Treatment & Doctors

Mesothelioma Statistical Model Improves Prognosis Accuracy

Written By:
Sep 30, 2015
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Written By: Tim Povtak,
September 30, 2015

Doctors may soon be giving pleural mesothelioma surgical patients a much clearer, more precise look at their future, replacing the often muddled, best-guess prognosis they have been providing.

Researchers in Italy are developing a promising statistical model that will offer patients a more definitive understanding of their likely survival times. The model also could be used to improve the personalization of treatments.

“Our model could be easily applied,” thoracic surgeon Dr. Giovanni Leuzzi of the National Cancer Institute in Rome told “We have factors that may be combined into a scoring system to better predict the outcome after surgery.”

Even experienced doctors in the past have struggled to accurately predict survival time. Some pleural mesothelioma patients have survived three, four, five years or more after aggressive surgery, although the majority still live less than 12 months.

Oncologists find it tough to explain why some defy the odds.

“This model may be useful to identify two different groups of [mesothelioma] cancer patients: Those with favorable prognoses and those with poor prognoses,” Leuzzi said.

Factors in the Long-Term Survival Model

The Long-Term Survival Model (LTS) stemmed from a retrospective, multicenter study across Italy that included 468 pleural mesothelioma patients undergoing extrapleural pneumonectomy (EPP) surgery.

A total of 107 patients (22.9 percent) lived at least three years after surgery and were classified as long term survivors. Similar factors in that group of patients were used to build the LTS statistical model.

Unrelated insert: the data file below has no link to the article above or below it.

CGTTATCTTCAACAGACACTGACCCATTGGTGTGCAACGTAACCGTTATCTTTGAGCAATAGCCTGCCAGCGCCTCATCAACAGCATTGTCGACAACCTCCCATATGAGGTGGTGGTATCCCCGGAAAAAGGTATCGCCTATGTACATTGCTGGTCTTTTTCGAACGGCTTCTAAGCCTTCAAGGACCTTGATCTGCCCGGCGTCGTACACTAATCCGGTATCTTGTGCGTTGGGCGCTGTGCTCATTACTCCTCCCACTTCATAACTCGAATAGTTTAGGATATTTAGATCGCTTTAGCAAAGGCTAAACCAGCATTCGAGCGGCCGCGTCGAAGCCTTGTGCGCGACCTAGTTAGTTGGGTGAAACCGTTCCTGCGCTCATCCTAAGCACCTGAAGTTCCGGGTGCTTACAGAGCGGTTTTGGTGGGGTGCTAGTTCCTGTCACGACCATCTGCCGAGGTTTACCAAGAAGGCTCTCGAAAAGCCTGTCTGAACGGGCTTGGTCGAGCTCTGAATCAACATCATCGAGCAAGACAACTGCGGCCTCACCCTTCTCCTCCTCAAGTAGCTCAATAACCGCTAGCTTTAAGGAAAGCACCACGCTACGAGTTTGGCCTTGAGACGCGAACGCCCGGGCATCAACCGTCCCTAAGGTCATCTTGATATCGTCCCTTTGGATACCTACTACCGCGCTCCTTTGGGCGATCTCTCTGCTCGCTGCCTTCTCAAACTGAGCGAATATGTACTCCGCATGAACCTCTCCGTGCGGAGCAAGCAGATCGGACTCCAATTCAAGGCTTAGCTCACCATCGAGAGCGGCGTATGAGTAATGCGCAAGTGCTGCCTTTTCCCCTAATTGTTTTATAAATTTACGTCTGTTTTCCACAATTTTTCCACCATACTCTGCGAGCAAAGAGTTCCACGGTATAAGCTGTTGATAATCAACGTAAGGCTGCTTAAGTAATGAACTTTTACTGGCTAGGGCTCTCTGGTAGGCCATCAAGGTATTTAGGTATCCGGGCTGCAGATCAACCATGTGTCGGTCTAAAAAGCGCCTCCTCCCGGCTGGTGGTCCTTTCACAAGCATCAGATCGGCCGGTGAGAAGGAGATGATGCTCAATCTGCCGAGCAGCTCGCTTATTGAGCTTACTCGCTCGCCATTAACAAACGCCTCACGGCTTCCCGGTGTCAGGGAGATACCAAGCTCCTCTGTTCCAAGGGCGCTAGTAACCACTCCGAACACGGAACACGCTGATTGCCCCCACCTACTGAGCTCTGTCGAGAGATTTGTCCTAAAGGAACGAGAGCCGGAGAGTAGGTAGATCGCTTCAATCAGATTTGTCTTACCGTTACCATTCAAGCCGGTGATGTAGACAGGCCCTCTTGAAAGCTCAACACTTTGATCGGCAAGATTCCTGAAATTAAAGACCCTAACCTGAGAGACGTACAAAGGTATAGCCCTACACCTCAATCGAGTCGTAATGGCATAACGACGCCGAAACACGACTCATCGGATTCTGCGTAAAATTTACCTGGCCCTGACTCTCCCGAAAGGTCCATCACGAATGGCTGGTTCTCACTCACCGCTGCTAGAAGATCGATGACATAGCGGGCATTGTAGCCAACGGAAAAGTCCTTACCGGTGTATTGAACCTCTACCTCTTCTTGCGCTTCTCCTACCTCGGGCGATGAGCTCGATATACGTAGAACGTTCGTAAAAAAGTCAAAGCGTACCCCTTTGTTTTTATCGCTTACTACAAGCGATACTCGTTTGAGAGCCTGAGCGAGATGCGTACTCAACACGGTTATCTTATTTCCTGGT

Those factors included:

  • They were younger (59.7 years vs. 61.4 years)
  • They more likely had epithelioid histology (95.3 percent vs. 78.5 percent)
  • They were less likely to have occupational asbestos exposure (71.6 percent vs. 83 percent)
  • They had a lower median ratio between metastatic and resected lymph nodes.

“Patients can benefit in many ways. The patient will be elucidated by the calculated prognosis,” Leuzzi said. “And the post-surgical treatment may be modified or tailored, according to the prognostic group in which the patient falls.”

Researchers found no difference in those receiving multimodal therapy as opposed to those receiving only one type of treatment.

The five, seven and 10 year survival rate for the LTS Group was 48.6 percent, 31.9 percent, and 22.6 percent, respectively.

Model Leads to Personalized Treatment

Leuzzi believes that by splitting surgical patients into either good or poor prognosis groups, it will help oncologists design better future clinical trials on adjuvant therapy.

It also will help to identify which patients would be better suited for aggressive, follow-up surgery and closer scrutiny, eliminating others who would not benefit from a rigorous therapeutic approach.

“This is very interesting,” he said. “The results are different from previous analyses evaluating the long-term survival of the whole cohort. The findings are preliminary, but we found factors that may be combined into a scoring system that will work much better for patients.”

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